In past two decades, while media has been parroting about ‘India Shining’ the poorer have simply become poorer. A quick glance at India’s Gini Quotient will confirm this. Our Prime Minister’s (and India’s most celebrated Finance Minister’s) so-called trickle-down theory of reforms has had mixed results, at best or fell flat on face, at worst. The cracks in this utopia promising development model are so obvious now that even the mainstream media is talking about ‘sustainable development’ and some organizations have created fancy positions like Chief Sustainability Officer.
While today’s middle class is running this mad rat race, I wonder how many of our generation will tread these ‘unconventional’ paths – even when they have the financial security to lead a decent lifestyle. The middle class India has probably become so insular to the deprivation, poverty all around that everyone goes about their work without even batting an eyelid. Their standard, simplistic response goes along these lines. Oh, poverty, poor people – it is a curse, it is the worst form of violence, it is a pity, these fatcat politicians, corruption is the root cause of such deprivation, get all the black money from Swiss Banks and distribute them among the poor, poverty is a given, what difference can I make, India needs a benevolent dictator, yada, yada. The conscience of today’s middle class is still there but it is an impotent entity which can only bark because it has lost its bite. Call it saturation or insensitivity, whatever you may. While people ignored the cracks & fissures in their beloved edifice called ‘The idea of India’ during the earlier days, today the sedatives of a materialistic life are so effective that, they don’t even want to see the wholesale crumbling of this edifice. The denials and illusions of “All is well” would have shamed even the proverbial Ostrich.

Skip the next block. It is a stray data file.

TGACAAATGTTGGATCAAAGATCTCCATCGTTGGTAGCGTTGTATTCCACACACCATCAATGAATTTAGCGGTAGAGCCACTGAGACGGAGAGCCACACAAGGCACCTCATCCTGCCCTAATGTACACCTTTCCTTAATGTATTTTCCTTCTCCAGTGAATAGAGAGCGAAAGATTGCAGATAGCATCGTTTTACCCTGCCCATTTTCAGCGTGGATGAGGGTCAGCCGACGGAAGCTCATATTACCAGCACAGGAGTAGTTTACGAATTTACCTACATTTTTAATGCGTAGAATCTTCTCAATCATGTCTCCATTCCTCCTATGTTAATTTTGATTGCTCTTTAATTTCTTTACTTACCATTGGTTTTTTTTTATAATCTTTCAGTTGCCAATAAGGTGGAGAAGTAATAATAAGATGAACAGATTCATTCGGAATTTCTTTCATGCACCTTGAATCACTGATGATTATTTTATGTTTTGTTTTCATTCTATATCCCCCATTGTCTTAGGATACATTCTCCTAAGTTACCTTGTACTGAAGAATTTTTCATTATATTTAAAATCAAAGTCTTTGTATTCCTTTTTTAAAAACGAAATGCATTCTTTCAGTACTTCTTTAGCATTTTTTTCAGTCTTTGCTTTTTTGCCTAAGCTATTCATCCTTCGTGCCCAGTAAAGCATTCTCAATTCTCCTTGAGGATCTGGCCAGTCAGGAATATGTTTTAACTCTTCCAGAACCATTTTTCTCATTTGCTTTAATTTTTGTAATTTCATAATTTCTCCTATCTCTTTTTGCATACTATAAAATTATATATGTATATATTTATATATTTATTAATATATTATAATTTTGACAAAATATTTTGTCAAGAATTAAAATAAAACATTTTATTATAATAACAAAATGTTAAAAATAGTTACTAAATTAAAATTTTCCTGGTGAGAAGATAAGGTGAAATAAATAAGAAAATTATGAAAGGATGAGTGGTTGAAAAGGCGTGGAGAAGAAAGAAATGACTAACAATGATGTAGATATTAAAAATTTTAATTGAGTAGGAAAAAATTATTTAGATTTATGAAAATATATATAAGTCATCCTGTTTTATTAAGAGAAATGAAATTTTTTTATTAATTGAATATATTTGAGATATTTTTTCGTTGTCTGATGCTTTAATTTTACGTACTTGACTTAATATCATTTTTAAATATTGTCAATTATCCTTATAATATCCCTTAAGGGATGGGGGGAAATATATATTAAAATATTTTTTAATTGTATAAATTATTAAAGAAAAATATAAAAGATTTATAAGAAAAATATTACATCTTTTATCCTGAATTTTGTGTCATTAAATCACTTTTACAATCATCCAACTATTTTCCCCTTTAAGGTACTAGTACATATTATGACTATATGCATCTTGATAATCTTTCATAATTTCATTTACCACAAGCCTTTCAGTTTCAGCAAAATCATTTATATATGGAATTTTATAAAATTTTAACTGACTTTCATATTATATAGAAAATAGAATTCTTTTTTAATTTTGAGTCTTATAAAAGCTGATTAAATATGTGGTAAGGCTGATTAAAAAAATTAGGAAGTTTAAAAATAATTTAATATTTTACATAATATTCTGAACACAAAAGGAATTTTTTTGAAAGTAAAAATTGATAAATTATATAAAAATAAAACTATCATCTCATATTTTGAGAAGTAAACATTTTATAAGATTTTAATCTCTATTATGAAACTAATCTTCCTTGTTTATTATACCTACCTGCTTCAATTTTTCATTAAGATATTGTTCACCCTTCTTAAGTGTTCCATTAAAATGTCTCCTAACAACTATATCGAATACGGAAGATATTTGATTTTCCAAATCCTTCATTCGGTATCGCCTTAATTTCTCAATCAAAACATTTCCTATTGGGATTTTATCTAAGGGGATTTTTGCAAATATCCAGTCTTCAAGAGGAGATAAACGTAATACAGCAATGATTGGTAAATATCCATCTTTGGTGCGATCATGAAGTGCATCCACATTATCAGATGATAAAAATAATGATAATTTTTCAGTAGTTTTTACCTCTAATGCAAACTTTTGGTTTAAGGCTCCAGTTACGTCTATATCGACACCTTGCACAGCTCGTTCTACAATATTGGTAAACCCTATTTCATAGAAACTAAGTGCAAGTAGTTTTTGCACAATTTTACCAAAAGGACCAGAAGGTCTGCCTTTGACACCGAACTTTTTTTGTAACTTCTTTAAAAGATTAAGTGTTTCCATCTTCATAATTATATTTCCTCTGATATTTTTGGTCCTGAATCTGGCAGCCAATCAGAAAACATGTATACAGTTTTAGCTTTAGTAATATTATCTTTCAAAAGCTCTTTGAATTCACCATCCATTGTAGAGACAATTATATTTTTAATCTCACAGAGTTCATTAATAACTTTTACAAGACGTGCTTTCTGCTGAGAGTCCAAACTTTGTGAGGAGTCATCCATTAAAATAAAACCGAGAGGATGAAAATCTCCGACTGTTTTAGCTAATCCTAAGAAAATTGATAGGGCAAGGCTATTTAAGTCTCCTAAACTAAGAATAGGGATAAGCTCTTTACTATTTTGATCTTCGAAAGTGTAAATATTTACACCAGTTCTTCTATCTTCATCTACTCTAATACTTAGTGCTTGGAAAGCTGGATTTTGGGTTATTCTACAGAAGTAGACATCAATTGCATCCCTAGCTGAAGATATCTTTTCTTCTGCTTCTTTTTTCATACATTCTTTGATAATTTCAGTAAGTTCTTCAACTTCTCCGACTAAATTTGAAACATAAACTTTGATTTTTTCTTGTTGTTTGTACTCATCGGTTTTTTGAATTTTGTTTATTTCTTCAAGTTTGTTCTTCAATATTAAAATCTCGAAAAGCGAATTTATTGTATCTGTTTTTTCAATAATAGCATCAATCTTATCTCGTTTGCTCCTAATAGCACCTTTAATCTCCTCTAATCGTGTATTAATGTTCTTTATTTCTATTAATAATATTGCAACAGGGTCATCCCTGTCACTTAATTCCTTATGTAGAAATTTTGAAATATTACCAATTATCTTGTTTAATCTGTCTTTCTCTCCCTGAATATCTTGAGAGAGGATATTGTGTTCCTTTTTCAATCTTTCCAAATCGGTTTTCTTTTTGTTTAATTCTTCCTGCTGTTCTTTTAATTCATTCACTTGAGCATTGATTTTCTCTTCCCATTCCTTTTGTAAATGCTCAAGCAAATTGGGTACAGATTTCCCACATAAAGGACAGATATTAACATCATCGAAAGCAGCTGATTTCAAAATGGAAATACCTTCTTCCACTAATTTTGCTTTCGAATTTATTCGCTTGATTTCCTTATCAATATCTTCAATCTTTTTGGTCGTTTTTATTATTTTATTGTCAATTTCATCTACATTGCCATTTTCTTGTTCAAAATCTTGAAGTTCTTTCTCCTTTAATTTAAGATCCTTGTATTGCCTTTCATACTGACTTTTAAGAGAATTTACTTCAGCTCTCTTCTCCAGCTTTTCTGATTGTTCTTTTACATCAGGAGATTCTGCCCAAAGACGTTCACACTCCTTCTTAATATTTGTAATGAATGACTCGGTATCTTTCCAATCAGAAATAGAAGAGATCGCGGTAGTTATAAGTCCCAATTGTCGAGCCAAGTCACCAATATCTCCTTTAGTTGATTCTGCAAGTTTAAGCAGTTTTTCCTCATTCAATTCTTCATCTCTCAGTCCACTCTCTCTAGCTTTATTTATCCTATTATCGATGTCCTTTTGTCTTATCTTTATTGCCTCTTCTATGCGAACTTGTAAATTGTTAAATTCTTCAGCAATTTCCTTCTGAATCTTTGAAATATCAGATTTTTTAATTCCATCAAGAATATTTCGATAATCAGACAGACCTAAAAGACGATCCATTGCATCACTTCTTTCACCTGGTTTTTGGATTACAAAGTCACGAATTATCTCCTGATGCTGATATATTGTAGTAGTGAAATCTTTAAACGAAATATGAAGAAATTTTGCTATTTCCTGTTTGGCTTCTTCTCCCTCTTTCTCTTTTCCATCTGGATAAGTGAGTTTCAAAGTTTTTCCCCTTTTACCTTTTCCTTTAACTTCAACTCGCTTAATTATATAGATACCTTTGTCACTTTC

So, the children of early or mid sixties would probably have been the last ones to undertake journey on a road less traveled. But I still want to end this post on an optimistic note because as long as Harsh Manders of this country are lighting a candle instead of cursing the darkness, something deep inside me tells me “Woh Subah Kabhie to Aayegi”.